DIRECTIONS FOR MAKING SYRUPS, &C. 405
THE WAY OF MAKING AND KEEPING ALL NECES¬
Hitherto we have spoken of medicines which con¬
sist in their own nature, which authors vulgarly call
Simples, though something improperly; for in truth,
nothing is simple but pure elements; all things else
are compounded of them. We come now to treat of
the artificial medicines, in the form of which, because
we must begin somewhere, we shall place distilled
waters ; in which consider,
1. Waters are distilled of herbs, of flowers, of fruits,
and of roots.
2. We speak not of strong waters, but of cold, as
being to act Galen's part, and not Paracelsus's.
3 The herbs ought to be distilled when they are
in the greatest vigour, and so ought the flowers also.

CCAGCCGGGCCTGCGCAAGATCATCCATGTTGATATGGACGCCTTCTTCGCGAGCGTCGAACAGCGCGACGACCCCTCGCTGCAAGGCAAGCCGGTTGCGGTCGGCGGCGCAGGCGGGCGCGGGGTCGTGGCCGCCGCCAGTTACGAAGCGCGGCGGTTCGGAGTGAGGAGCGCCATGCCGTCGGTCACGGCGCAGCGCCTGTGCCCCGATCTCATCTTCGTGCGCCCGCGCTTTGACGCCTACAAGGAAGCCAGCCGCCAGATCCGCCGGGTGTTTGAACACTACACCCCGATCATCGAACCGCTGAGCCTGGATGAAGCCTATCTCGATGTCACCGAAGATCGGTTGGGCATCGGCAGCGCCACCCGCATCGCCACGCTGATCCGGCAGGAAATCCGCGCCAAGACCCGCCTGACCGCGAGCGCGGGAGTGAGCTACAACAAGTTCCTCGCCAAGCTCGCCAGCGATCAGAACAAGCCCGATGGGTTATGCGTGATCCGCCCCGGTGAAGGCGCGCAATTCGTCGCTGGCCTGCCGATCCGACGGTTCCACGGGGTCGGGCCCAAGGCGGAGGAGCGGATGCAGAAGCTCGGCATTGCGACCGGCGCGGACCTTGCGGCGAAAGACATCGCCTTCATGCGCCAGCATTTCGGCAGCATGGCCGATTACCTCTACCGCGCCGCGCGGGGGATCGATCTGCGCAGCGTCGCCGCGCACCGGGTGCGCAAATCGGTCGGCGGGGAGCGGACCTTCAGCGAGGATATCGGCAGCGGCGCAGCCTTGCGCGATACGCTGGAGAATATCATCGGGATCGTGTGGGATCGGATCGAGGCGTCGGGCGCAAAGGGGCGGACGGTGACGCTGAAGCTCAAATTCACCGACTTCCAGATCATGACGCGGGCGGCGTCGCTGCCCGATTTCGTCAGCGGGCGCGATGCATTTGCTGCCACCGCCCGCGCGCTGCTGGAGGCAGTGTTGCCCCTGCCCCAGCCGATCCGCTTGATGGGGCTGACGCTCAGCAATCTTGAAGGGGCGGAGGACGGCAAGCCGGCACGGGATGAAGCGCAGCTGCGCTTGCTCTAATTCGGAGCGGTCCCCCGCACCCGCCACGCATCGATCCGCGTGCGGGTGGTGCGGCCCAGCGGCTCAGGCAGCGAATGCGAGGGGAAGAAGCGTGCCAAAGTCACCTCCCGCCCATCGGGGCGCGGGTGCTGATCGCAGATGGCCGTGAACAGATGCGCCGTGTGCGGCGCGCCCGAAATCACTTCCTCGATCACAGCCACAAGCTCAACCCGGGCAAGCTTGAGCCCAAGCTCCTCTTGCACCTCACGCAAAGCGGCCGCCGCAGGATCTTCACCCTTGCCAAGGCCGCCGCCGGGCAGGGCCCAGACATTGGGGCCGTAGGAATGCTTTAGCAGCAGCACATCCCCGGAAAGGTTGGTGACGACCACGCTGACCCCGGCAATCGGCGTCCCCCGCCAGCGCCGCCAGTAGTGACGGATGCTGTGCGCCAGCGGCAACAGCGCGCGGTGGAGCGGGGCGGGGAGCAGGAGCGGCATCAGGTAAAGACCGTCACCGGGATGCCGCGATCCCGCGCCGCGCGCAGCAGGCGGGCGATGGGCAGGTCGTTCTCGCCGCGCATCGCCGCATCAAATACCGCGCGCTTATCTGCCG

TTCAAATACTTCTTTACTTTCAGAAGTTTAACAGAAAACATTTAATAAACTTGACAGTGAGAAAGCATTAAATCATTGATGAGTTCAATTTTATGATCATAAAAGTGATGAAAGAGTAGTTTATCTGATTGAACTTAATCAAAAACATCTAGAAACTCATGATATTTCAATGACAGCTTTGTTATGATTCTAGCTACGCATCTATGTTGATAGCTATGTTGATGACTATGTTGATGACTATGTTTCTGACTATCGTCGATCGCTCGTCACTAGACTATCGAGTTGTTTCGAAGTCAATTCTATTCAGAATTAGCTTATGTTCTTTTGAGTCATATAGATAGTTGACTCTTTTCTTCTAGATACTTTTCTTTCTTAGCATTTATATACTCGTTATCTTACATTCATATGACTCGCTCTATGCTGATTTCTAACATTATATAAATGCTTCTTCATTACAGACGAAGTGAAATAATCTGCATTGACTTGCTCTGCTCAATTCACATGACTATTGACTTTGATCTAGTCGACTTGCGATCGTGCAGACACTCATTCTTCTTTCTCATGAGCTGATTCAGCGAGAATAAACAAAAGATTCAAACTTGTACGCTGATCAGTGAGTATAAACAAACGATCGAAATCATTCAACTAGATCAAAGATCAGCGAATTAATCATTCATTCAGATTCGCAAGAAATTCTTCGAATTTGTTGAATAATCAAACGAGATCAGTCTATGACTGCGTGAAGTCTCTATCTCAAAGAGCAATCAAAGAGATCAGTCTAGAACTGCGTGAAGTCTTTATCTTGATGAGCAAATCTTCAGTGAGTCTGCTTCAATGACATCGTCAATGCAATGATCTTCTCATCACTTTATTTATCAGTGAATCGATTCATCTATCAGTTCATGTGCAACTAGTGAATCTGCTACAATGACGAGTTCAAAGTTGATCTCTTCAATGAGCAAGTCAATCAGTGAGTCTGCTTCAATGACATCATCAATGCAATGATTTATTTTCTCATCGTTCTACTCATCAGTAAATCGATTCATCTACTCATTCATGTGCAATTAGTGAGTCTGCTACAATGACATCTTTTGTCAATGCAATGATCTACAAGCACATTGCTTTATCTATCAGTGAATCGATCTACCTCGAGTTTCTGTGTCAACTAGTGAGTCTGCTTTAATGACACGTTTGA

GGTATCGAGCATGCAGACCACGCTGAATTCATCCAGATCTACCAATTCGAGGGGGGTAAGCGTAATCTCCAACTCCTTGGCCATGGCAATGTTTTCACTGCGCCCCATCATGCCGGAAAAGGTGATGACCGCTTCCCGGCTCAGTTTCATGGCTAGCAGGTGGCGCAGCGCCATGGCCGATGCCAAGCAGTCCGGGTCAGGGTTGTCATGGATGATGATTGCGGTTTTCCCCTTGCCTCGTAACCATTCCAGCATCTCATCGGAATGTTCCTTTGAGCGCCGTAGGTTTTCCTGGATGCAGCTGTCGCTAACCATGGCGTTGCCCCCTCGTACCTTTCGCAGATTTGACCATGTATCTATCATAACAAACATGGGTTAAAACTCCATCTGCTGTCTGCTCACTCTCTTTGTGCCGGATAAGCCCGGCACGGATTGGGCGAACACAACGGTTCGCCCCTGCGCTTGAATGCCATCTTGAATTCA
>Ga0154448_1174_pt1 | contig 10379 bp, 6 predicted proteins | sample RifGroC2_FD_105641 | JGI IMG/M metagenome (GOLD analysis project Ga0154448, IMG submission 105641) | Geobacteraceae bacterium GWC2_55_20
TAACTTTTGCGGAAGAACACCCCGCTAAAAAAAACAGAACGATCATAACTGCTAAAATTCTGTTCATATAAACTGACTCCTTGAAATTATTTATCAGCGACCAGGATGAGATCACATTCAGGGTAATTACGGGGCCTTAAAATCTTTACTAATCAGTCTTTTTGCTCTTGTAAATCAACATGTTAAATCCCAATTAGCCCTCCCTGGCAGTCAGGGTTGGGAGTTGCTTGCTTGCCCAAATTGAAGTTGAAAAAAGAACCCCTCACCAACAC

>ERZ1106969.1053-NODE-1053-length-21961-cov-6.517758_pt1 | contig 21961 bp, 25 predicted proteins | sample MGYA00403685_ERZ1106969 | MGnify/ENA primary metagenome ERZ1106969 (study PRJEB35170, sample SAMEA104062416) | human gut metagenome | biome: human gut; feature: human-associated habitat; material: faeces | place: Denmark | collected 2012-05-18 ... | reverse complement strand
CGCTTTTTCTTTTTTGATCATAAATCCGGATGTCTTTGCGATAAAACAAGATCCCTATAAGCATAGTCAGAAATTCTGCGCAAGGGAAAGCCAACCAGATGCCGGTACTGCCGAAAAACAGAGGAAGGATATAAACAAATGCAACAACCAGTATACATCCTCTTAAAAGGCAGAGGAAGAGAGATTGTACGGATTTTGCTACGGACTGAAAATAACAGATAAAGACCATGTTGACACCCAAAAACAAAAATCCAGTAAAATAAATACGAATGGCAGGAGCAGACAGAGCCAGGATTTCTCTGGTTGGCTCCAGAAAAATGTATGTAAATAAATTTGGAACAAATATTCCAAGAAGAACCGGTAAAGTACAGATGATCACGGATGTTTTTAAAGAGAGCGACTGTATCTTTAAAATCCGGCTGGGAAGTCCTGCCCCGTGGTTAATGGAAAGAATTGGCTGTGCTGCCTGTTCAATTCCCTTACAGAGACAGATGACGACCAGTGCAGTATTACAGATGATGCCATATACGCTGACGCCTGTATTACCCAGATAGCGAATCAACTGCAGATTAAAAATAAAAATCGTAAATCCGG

4. The vulgar way of distillations which people use
because they know no better, is in a pewter still; and
although distilled waters are the weakest of artificial
medicines, and good for little but mixtures of other
medicines, yet they are weaker by many degrees than
they would be were they distilled in sand. If I thought
it not impossible to teach you the way of distilling in
sand, I would attempt it.
5. When you have distilled your water, put it into
a glass covered over with a paper pricked full of holes,
so that the excrementitious and fiery vapours may
exhale, which cause that settling in distilled waters
called the mother, which corrupt them, then cover it
close and keep it for your use.